Score’s ‘incredible originality’ wins composer’s prize

16 December 2015

A Doctor of Music student from the University of Auckland has been named joint winner of the New Zealand Symphony Orchestra (NZSO) TODD Corporation Young Composers Award.

Jay Greenberg, who submitted a five minute piece entitled Water Wheel with Mantras, jointly received the award with Wellington resident Reuben Jelleyman.

Judge Michael Norris praised the twenty-three year old for the ‘incredible originality’ of his score as well as for his confidence with the orchestra.

Jay, who grew up in the United States, also won the Orchestra’s Choice Award for the composition, created especially for the contest.

Currently living in central Auckland, Jay is in his third year of his DMus in composition supervised by Associate Professor Eve de Castro Robinson at the School of Music, within the National Institute of Creative Arts and Industries.

Eve says “it is rare to see someone so young demonstrate command over a variety of compositional styles, and produce work of such craft and striking inventiveness. Jay's sinuous and technically demanding flute quartet won a first equal prize in our recent Douglas Lilburn Composition Prize."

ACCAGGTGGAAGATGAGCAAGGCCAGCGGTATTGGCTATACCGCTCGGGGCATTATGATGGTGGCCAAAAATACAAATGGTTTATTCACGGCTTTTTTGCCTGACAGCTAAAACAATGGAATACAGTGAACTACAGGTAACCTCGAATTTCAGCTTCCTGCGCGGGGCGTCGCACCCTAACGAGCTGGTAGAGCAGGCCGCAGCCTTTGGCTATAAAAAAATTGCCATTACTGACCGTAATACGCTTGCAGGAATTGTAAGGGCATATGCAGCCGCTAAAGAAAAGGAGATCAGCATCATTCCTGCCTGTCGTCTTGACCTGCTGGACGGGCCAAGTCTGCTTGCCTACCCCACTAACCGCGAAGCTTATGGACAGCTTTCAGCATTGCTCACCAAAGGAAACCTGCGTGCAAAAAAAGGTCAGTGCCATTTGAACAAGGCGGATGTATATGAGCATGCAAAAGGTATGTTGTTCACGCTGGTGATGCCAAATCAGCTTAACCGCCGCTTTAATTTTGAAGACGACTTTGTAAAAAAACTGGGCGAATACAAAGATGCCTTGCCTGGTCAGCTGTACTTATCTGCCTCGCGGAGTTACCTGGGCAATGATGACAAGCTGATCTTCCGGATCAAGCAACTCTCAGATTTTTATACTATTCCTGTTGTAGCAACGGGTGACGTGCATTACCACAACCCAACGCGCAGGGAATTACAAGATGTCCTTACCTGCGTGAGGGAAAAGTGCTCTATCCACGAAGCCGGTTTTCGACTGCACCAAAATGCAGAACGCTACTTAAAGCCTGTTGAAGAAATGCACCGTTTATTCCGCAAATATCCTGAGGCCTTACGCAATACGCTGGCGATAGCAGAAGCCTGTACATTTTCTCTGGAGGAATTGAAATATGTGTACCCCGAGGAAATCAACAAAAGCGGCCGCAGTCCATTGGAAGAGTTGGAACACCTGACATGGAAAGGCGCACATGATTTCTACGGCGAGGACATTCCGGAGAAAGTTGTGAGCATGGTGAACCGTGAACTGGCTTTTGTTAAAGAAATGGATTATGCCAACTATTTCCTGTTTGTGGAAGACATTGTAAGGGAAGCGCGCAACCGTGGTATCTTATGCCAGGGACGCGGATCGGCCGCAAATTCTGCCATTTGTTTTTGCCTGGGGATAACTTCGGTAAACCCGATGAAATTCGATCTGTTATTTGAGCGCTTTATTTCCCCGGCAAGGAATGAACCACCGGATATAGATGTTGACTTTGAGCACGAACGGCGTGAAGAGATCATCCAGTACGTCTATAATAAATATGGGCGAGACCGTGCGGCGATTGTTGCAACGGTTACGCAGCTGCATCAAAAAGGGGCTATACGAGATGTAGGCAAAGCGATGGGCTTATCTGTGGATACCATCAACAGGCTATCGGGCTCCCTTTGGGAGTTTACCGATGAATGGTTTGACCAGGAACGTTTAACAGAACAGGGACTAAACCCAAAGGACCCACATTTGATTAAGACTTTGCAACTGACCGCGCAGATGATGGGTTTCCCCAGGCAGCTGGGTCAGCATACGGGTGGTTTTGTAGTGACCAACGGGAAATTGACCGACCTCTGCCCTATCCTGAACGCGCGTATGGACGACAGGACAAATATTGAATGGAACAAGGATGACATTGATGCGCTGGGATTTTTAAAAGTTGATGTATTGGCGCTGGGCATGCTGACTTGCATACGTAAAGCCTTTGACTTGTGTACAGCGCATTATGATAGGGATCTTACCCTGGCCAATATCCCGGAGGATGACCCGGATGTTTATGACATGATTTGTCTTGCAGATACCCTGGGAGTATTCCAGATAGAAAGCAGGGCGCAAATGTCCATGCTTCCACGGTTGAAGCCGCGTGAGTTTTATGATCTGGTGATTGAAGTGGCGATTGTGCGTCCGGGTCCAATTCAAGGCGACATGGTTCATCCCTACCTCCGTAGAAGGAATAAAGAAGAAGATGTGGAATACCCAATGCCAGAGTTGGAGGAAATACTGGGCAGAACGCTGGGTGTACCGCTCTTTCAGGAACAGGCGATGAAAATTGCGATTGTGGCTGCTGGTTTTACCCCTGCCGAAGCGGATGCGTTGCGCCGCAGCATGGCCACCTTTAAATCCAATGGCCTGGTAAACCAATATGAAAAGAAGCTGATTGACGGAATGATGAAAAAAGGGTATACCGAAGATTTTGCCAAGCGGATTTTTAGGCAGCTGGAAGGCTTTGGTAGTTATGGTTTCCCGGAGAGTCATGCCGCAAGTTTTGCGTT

Jay first started composing when he was seven years old, and wrote his first orchestral score at the age of ten. At age 11 he was accepted into the pre-college programme at the Julliard School in New York, where he studied for three years. Jay read music at the University of Cambridge, receiving his BA (hons) in 2012.

His works have been performed and recorded by many ensembles in the USA, Europe and Asia, including the London Symphony Orchestra, the New York City Ballet, the Minnesota Orchestra, the Pittsburgh Symphony, the Sejong Soloists, the American Brass Quintet and the Britten Sinfonia among others.

Now in its eleventh year the NZSO TODD Corporation Young Composers Award is open to composers 25 and under. There were 24 submissions in this year’s competition, with nine making it through to the finals in Wellington.

The finalists spent three days having their compositions workshopped, rehearsed and performed by the NZSO, conducted by Richard Gill, and mentored by composer Michael Norris.

Jay says “the days spent with the other eight finalists listening to all the compositions was invaluable but intense.”

The award includes a cash prize of $750. All nine finalists’ works were recorded by Radio New Zealand and will feature early next year.

To find out more about Jay visit

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